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Column originally published Jul 14, 2009

Air Travel Can Be Hazardous Because Of Cat Dander

Question: Our son has severe asthma. We have had many visits to emergency rooms and several admissions to hospitals. In the last few years, with the help of our family doctor and paediatrician, his asthma has become much better. He takes medicine and inhaler every day to keep it under control. Two years ago, we found out that he was extremely allergic to cat when we visited a friend who has a cat in the house. Within minutes after we got there, he started sneezing and coughing, and he couldnʼt breathe. He was admitted to the hospital for several days. Since then, we have been much more careful when we visit family and friends. We are planning to go to Disney World this fall. We just heard that both Air Canada and Westjet are allowing pets on the plane. We are terrified, and donʼt know what to do. We donʼt want to cancel the trip because our children have been looking forward to it. However, we donʼt want to take a chance on our sonʼs health either. Please give us some suggestions.


You are right to be worried. Ever since these airlines announced that they are allowing pets in the passenger cabin, many doctors and the Canadian Lung Association have been raising concern about the danger of this policy for those who suffer from asthma and other lung conditions. For the benefit of other readers, let me explain briefly about asthma and allergies before giving you suggestions on how to keep your son healthy and safe on the plane.

Asthma is an allergic condition of the lungs. Those who have asthma have very sensitive bronchial tubes that react to triggers like dust mites, molds, pollens, animals, cigarette smoke, and chemicals. When they breathe in these triggers, their bronchial tubes become swollen and mucus begins to fill the lumen. In addition, the muscle surrounding the bronchial tubes also starts to tighten, restricting the flow of air into and out of the lungs. The end result is an asthma attack: coughing, wheezing, and difficulty breathing.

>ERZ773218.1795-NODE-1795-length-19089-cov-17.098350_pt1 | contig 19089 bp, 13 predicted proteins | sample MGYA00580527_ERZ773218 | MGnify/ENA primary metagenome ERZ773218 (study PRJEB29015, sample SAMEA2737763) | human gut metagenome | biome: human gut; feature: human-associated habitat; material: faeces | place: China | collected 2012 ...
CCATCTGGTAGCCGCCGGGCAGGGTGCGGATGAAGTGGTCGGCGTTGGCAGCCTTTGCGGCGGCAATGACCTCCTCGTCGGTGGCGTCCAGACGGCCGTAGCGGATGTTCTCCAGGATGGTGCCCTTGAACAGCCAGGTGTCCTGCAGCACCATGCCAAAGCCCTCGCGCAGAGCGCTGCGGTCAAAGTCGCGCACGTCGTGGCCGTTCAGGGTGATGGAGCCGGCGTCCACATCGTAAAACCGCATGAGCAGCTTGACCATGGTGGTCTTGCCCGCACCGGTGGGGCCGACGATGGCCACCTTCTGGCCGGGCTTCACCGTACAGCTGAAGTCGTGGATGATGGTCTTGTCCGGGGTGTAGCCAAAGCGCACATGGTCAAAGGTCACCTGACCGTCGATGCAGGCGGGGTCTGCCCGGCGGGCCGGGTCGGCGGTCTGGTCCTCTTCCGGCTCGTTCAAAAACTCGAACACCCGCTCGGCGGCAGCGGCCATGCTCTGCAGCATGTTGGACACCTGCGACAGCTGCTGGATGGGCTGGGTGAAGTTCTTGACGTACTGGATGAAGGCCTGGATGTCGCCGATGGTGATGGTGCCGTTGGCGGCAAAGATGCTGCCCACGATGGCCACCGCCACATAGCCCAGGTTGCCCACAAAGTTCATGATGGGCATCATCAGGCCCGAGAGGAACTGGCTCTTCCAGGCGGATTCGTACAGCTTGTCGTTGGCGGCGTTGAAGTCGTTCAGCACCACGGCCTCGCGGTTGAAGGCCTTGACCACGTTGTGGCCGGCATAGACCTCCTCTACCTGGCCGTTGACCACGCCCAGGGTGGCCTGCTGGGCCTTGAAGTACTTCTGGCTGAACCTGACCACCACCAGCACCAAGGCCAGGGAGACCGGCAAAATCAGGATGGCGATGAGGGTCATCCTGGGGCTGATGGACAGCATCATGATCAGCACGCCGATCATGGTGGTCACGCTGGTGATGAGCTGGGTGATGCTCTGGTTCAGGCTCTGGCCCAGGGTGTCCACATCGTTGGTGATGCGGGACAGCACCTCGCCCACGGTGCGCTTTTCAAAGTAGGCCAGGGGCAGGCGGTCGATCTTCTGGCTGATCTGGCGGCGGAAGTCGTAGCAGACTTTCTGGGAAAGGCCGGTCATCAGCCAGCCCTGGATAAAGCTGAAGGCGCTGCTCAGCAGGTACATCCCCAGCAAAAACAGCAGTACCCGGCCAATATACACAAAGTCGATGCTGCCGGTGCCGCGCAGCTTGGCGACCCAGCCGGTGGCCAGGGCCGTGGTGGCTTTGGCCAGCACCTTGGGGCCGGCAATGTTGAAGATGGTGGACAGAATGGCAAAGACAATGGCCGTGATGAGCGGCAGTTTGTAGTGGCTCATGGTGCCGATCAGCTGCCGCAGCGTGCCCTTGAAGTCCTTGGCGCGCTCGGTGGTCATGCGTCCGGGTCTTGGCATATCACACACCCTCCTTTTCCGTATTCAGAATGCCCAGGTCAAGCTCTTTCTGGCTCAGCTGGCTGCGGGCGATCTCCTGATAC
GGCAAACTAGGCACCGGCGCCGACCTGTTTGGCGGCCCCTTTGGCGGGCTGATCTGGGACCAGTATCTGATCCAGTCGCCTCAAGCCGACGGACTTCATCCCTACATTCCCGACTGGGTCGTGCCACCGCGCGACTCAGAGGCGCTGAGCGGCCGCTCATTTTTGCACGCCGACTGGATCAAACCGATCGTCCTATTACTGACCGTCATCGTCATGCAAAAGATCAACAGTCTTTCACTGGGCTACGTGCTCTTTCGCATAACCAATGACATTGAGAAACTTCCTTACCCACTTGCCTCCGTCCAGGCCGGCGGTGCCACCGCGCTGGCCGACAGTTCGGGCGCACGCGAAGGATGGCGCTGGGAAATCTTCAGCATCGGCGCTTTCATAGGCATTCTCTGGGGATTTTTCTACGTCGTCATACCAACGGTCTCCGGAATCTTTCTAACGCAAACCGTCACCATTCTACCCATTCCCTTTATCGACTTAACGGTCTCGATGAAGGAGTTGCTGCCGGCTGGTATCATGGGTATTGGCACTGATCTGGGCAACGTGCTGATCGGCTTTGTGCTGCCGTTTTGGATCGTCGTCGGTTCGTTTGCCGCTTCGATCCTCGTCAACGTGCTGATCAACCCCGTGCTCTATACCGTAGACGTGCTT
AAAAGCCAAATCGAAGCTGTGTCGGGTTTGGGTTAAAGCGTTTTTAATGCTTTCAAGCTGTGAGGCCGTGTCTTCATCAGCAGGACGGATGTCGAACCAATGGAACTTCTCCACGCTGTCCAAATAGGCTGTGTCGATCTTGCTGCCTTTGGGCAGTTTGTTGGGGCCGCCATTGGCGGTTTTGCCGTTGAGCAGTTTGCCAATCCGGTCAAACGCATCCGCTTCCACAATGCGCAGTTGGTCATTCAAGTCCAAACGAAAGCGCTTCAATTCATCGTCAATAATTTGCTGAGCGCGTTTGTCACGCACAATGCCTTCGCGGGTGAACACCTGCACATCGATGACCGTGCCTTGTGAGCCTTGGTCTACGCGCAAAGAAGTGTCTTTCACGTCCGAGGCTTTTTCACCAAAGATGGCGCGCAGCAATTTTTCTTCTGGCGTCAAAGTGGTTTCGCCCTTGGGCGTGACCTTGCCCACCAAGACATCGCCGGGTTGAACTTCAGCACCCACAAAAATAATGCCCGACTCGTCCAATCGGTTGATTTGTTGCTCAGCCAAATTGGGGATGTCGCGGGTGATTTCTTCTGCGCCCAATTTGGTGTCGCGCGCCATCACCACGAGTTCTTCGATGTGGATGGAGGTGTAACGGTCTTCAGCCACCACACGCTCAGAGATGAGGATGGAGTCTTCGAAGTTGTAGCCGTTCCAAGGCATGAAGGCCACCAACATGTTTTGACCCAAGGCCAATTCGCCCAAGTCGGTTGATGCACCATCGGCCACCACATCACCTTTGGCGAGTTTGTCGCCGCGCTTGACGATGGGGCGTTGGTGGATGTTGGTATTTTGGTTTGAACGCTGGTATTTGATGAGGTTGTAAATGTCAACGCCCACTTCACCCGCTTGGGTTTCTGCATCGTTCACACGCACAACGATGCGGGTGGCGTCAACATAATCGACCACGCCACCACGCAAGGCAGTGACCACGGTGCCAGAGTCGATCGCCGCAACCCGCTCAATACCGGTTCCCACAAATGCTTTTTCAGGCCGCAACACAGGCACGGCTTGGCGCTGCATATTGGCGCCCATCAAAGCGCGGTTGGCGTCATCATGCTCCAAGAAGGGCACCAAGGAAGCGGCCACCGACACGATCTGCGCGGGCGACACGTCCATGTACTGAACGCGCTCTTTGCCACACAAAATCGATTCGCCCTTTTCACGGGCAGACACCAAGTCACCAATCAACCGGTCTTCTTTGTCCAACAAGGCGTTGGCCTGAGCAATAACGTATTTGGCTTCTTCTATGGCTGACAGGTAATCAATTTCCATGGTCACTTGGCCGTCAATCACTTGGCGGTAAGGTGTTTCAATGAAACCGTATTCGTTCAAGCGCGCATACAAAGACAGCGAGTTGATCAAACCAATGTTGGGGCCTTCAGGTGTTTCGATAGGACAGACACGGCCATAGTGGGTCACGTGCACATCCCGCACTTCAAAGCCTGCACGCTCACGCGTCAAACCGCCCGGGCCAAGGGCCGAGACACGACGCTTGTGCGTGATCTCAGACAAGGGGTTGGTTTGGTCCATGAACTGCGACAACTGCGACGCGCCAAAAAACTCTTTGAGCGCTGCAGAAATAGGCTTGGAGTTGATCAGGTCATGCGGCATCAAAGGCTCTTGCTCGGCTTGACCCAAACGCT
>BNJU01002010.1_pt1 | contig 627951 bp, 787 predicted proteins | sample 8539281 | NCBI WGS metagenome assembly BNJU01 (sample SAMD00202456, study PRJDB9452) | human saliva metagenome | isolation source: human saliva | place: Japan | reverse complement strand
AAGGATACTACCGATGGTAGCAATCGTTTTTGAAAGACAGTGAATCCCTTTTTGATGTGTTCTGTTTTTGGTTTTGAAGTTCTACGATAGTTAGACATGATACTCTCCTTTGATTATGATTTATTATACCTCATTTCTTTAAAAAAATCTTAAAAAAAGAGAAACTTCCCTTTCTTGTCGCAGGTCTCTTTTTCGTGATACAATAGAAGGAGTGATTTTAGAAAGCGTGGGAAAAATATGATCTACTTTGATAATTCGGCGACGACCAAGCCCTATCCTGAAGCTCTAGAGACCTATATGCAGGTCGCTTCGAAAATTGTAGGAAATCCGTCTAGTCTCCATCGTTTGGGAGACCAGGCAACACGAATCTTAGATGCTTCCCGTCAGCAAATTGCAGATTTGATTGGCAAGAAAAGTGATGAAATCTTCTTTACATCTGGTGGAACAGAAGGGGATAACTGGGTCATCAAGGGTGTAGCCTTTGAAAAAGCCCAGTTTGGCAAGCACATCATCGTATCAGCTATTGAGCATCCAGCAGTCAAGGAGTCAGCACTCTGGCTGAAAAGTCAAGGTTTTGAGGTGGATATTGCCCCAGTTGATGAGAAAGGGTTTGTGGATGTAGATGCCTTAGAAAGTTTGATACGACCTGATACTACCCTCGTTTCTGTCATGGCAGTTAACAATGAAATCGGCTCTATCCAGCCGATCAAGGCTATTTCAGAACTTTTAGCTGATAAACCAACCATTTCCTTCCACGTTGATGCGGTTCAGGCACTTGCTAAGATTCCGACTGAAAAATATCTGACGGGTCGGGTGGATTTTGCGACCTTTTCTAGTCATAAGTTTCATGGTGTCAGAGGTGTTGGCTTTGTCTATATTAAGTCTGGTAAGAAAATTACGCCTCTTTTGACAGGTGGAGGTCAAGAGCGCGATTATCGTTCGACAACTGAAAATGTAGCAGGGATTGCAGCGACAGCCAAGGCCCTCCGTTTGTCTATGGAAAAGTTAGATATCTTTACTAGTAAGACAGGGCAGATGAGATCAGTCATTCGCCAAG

It is hard to imagine why airlines would allow pets on the plane. As always, there are different perspectives to every situation. Over the years, there have been reports of pets traveling in the cargo compartment died or suffered serious injuries. As a result, many pet owners have avoided bringing their pets with them when they travel. They have lobbied airlines to allow them to carry their pets in the passenger compartment, not realizing that this can endanger those who have allergy to these pets.

Although pets are required to be kept in their cage under the seat throughout the flight, their dander (the skin flakes and the petʼs hair) can come out of the cage and travel throughout the passenger cabin. The air inside the plane is compressed and recirculated. As a result, the dander is not restricted to the immediate surrounding of the cage. As a matter of fact, the pet dander can stay in the airplaneʼs cabin even after the pet is gone and the cabin has been cleaned, although the amount of dander may be small. For someone who is extremely allergic to the pet, his lungs can still react and he can get sick if the pet has been there in a previous flight.

This does sound scary. Whether a person is going to have a reaction depends on how much dander is around, and how allergic the person is. It is not possible to predict, or completely prevent, this from happening if pets are allowed in the passenger cabin. However, if you follow the suggestions here, your son may be able to enjoy a fairly safe trip to Florida.

First of all, you have to make sure that his asthma is under the best control before you begin the trip. You should discuss with your family doctor and paediatrician and make sure he takes all the preventative medications, including puffers, to keep his bronchial tubes in the best condition. When the bronchial tubes are healthy, it can withstand bigger challenge than those that are already unhealthy. Your doctor may advice you to increase his normal prevention medicine because of the possibility of exposure to cat dander that he is known to be allergic to.

Before the trip, inform the airline that your son is extremely allergic to cats, and find out whether there are pets on board. If possible, request for a flight without cats. If that is not possible, ask to have your son sit in an area as far away from the cat as possible. However, the cat dander can still get to him.

Make sure you bring along all of his asthma medications, including emergency medicine that your doctor has prescribed, as carry-on luggage. If your son starts to show early signs of congestion or cough, give him inhaled bronchodilators and steroids more frequently, according to your doctorʼs advice, and donʼt wait until he gets sick.

Donʼt forget to get flu shot for your whole family this fall, especially because of the H1N1 influenza (also called swine flu) pandemic that has recently started in Mexico and undoubtedly will strike our country hard in this winterʼs flu season.

In the meantime, you can lobby the airlines to change their pet policy. Airlines have to listen to their customers. Call them and raise your concern about your sonʼs health. You can also contact Members of Parliament to express your concern. The government has a role in regulating airline policy. If they hear from you, the voters, they are more likely to consider rules or legislature that will force airlines to change their policy.